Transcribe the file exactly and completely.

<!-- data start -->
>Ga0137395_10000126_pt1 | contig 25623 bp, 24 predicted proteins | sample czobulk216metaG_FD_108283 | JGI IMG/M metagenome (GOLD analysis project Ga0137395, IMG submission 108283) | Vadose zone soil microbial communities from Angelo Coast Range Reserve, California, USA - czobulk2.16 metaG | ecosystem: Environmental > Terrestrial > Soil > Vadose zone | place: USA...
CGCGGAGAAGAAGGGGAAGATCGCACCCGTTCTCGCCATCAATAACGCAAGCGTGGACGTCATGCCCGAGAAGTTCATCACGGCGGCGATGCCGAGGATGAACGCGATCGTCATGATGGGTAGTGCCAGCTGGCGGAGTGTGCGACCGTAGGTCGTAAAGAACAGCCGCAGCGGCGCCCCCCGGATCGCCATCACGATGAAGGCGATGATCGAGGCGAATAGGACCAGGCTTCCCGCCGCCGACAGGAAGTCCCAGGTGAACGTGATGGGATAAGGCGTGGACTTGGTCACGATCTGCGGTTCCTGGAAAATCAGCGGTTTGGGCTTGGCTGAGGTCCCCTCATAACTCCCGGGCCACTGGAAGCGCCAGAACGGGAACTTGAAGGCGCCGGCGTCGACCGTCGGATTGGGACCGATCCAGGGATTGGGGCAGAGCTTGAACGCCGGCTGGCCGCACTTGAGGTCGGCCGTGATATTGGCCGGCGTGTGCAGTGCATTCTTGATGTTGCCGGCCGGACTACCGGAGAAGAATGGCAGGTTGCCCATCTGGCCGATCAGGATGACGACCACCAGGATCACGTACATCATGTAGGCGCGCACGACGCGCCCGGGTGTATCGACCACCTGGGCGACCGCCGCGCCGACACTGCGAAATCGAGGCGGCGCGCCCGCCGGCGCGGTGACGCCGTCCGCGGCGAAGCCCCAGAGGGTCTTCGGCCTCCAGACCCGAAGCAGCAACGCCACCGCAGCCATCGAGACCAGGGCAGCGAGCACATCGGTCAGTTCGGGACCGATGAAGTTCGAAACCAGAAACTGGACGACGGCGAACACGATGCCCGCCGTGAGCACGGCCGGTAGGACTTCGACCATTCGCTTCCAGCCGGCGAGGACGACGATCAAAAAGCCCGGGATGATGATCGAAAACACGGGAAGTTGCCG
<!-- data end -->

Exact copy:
>Ga0137395_10000126_pt1 | contig 25623 bp, 24 predicted proteins | sample czobulk216metaG_FD_108283 | JGI IMG/M metagenome (GOLD analysis project Ga0137395, IMG submission 108283) | Vadose zone soil microbial communities from Angelo Coast Range Reserve, California, USA - czobulk2.16 metaG | ecosystem: Environmental > Terrestrial > Soil > Vadose zone | place: USA...
CGCGGAGAAGAAGGGGAAGATCGCACCCGTTCTCGCCATCAATAACGCAAGCGTGGACGTCATGCCCGAGAAGTTCATCACGGCGGCGATGCCGAGGATGAACGCGATCGTCATGATGGGTAGTGCCAGCTGGCGGAGTGTGCGACCGTAGGTCGTAAAGAACAGCCGCAGCGGCGCCCCCCGGATCGCCATCACGATGAAGGCGATGATCGAGGCGAATAGGACCAGGCTTCCCGCCGCCGACAGGAAGTCCCAGGTGAACGTGATGGGATAAGGCGTGGACTTGGTCACGATCTGCGGTTCCTGGAAAATCAGCGGTTTGGGCTTGGCTGAGGTCCCCTCATAACTCCCGGGCCACTGGAAGCGCCAGAACGGGAACTTGAAGGCGCCGGCGTCGACCGTCGGATTGGGACCGATCCAGGGATTGGGGCAGAGCTTGAACGCCGGCTGGCCGCACTTGAGGTCGGCCGTGATATTGGCCGGCGTGTGCAGTGCATTCTTGATGTTGCCGGCCGGACTACCGGAGAAGAATGGCAGGTTGCCCATCTGGCCGATCAGGATGACGACCACCAGGATCACGTACATCATGTAGGCGCGCACGACGCGCCCGGGTGTATCGACCACCTGGGCGACCGCCGCGCCGACACTGCGAAATCGAGGCGGCGCGCCCGCCGGCGCGGTGACGCCGTCCGCGGCGAAGCCCCAGAGGGTCTTCGGCCTCCAGACCCGAAGCAGCAACGCCACCGCAGCCATCGAGACCAGGGCAGCGAGCACATCGGTCAGTTCGGGACCGATGAAGTTCGAAACCAGAAACTGGACGACGGCGAACACGATGCCCGCCGTGAGCACGGCCGGTAGGACTTCGACCATTCGCTTCCAGCCGGCGAGGACGACGATCAAAAAGCCCGGGATGATGATCGAAAACACGGGAAGTTGCCG